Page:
#include <unistd.h>
#include <sys/mman.h>

/* Demonstration of using madvise.
 *
 * 1. Shows how using madvise on non page-aligned memory will fail.
 * 2. Shows how using madvise on page-aligned memory will succeed but
 *    reserve the alignment amount after the requested size making
 *    subsequent allocations start at the next page.
 * 3. Shows where subsequent allocations would start if not using
 *    page-alignment or madvise.
 *
 * gcc madvise_fail.c -o madvise_fail
 */

static void print_usage(const char *name)
{
    printf("usage: %s option [print_ptr_address]\n", name);
    printf("options:\n");
    printf("\t1 = no page-alignment, madvise:\n");
    printf("\t2 = page-alignment, madvise:\n");
    printf("\t1 = no pate-alignment, no madvise:\n");
    printf("print_ptr_address: Will print the pointer address after allocation (and madvise if in use\n");
}

int main(int argc, char **argv)
{
    char         *tmp;
    size_t        i;
    int           flag      = 0;
    int           print_ptr = 0;
    const size_t  size      = 8;
    size_t        page_size;

    if (argc < 2) {
        print_usage(argv[0]);
        return 1;
    }

    if (strcasecmp(argv[1], "1") == 0) {
        flag = 1;
    } else if (strcasecmp(argv[1], "2") == 0) {
        flag = 2;
    } else if (strcasecmp(argv[1], "3") == 0) {
        flag = 3;
    } else {
        print_usage(argv[0]);
        return 1;
    }

    if (argc >= 3)
        print_ptr = 1;

    page_size = sysconf(_SC_PAGESIZE);
    printf("page_size=%zu\n", page_size);
    for (i=0; i<10000; i++) {
        if (flag == 2) {
            posix_memalign((void **)&tmp, page_size, size);
        } else {
            tmp = malloc(size);
        }

        if (tmp == NULL) {
            printf("%zu: allocation failed\n", i);
            return 2;
        }

        if (flag == 1 || flag == 2) {
            if (madvise(tmp, size, MADV_DONTDUMP) != 0) {
                printf("%zu: madvise failed: %s\n", i, strerror(errno));
                return 3;
            }
        }

        if (print_ptr) {
            printf("%p\n", tmp);
        }
    }

    return 0;
}

Test 1: no page-alignment, madvise

$ ./madvise_fail 1
page_size=4096
0: madvise failed: Invalid argument

Immediate failure. On Linux per the documentation madvise must have page-aligned memory.

Test 2: page-alignment, madvise

$ valgrind ./madvise_fail 2
page_size=4096
==5899== 
==5899== HEAP SUMMARY:
==5899==     in use at exit: 80,000 bytes in 10,000 blocks
==5899==   total heap usage: 10,000 allocs, 0 frees, 80,000 bytes allocated
$ ./madvise_fail 2 1
page_size=4096
...
0x2dad000
0x2dae000
0x2daf000
0x2db0000
0x2db1000
0x2db2000
0x2db3000
0x2db4000

All are 4096 bytes apart.

Test 2: no page-alignment, no madvise

$ valgrind ./madvise_fail 3
page_size=4096
==5900== 
==5900== HEAP SUMMARY:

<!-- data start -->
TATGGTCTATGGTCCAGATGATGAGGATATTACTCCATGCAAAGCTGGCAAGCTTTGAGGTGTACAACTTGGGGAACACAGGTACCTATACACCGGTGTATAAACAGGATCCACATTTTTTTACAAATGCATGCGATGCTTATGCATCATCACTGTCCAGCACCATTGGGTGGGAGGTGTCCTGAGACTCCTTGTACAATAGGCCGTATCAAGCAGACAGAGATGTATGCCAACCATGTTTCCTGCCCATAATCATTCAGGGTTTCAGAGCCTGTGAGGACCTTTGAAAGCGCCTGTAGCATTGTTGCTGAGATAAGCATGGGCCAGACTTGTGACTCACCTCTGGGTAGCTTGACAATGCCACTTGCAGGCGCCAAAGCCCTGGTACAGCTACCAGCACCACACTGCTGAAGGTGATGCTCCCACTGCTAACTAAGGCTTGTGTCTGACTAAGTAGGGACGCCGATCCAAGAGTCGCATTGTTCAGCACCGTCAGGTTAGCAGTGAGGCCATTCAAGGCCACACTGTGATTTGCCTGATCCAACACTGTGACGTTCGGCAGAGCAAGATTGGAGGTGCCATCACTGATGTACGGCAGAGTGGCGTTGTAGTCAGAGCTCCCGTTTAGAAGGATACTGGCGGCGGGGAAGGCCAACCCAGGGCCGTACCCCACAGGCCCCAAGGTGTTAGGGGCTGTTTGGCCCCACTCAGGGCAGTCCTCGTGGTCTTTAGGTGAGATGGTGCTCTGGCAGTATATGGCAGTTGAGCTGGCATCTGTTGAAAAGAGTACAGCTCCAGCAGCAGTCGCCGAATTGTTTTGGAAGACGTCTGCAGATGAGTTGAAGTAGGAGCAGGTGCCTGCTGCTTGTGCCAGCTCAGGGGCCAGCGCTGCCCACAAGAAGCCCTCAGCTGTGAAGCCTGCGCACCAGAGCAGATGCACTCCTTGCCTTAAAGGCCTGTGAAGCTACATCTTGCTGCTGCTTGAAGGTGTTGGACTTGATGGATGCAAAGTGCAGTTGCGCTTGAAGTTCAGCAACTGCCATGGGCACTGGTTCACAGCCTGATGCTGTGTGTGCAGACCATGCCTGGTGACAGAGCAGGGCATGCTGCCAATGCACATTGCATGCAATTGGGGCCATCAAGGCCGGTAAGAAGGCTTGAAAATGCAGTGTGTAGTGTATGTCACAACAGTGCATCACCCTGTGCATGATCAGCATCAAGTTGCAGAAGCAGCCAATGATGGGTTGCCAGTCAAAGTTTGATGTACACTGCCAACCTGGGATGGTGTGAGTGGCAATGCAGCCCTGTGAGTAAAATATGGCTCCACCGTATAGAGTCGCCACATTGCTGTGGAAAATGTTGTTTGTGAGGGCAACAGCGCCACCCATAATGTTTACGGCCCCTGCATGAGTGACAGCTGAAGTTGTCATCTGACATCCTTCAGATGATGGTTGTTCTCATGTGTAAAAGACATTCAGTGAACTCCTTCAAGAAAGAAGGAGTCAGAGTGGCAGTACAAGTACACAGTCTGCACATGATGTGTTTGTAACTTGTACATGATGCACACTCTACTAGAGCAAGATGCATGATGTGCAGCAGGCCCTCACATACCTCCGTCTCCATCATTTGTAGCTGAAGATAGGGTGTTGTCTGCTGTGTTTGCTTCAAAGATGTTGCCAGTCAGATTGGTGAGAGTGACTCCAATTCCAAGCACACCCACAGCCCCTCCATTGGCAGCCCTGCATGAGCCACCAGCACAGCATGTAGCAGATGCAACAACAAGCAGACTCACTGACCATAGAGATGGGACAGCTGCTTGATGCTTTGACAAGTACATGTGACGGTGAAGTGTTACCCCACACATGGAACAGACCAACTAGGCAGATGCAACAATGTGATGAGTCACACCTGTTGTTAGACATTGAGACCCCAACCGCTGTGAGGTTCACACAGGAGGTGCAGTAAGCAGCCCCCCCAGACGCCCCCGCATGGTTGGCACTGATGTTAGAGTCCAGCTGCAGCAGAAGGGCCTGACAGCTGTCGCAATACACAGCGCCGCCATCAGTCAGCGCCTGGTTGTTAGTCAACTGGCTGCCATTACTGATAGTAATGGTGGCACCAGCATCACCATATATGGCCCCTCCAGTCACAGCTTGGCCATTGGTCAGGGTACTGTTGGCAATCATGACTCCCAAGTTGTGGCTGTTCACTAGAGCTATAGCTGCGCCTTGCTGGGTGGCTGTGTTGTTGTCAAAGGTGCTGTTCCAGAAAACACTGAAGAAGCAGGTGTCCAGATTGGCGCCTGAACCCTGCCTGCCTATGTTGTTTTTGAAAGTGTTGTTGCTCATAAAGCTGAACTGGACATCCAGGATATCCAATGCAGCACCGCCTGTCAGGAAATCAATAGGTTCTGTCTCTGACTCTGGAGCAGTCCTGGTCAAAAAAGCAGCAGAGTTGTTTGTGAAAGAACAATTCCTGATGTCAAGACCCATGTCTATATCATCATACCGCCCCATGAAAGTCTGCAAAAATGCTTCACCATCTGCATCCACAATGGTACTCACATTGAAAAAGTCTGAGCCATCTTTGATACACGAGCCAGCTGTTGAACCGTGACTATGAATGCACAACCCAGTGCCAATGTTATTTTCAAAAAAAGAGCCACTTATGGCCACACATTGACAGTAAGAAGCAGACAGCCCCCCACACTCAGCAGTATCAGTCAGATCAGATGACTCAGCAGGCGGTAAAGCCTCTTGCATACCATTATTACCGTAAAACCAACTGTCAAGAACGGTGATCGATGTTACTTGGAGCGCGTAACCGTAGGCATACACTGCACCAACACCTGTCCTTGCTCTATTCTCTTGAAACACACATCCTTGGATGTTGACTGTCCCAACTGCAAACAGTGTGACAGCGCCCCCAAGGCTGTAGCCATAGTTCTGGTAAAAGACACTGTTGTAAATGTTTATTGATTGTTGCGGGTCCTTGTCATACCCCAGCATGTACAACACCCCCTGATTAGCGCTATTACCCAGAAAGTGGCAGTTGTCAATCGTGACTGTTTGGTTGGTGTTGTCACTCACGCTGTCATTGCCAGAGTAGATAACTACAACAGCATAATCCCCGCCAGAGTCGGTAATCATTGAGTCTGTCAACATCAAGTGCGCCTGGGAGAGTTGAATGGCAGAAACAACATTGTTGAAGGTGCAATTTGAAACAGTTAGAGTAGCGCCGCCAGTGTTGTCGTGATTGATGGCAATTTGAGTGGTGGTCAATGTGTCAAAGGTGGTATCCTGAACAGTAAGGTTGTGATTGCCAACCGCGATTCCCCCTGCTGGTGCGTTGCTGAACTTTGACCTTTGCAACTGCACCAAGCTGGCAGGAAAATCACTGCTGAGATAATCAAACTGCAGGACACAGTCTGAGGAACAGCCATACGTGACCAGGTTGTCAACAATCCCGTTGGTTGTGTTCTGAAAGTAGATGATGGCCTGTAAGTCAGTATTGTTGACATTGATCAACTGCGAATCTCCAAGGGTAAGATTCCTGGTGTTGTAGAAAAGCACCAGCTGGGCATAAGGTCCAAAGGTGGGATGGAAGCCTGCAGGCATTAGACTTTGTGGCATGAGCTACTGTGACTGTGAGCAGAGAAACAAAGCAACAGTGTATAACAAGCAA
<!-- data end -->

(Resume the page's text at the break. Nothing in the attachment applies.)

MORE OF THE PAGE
==5900==     in use at exit: 80,000 bytes in 10,000 blocks
==5900==   total heap usage: 10,000 allocs, 0 frees, 80,000 bytes allocated
$ ./madvise_fail 3 1
page_size=4096
...
0x20cb110
0x20cb130
0x20cb150
0x20cb170
0x20cb190
0x20cb1b0
0x20cb1d0
0x20cb1f0

All are 32 bytes

  1. Using non page-aligned memory you get a failure.
  2. Using page-aligned memory you get success but memory pointers are separated by 4K bytes (page-alignment on my system) blocks. Everything within the 4K block, between the end of the requested allocation and the end of the block, is unusable.
  3. Not using page-alignment and not using madvise succeeds with only 32 bytes between each pointer.

Valgrind on 2 and 3 shows 80,000 bytes in 10,000 blocks. However, the size of the block is what matters. 4K byte blocks will run out faster than 32 byte blocks. On an embedded system (phone with 512 MB memory or router with 16 - 64 MB of memory) address space for allocations will be depleted very quickly.

Bug report.

Noted in the bug report is the implementation of madvise in s2n does not work at all.

  1. The madvise check prevents the madvise code from building. This is why no errors are detected.
  2. The memory passed to madvise is not page-aligned.
  3. The error code returned if madvise S2N_ERR_MADVISE isn't declared. This would cause build failure.

Conclusion

s2n claims memory protection using the above but it either won't work in the real world or isn't even enabled.

s2n claims, "To date there have been two external code-level reviews of s2n, including one by a commercial security vendor." I'd expect this level of review have memory hardening severely scrutinized. I have no idea how these issues could have been over looked. Especially the glaringly obvious madvise section isn't and cannot compile. If I were them I'd ask the commercial security vendor for my money back.

To me this looks like a case where someone read about some security functions but didn't really understand them.

The biggest issue here is the fact that mlock and madvise are both used for all memory allocations. They are not meant for this type of use. They can really only be used for securing small portions of memory where it is critical to do so because the data is known to be sensitive. Otherwise the above problems will be encountered.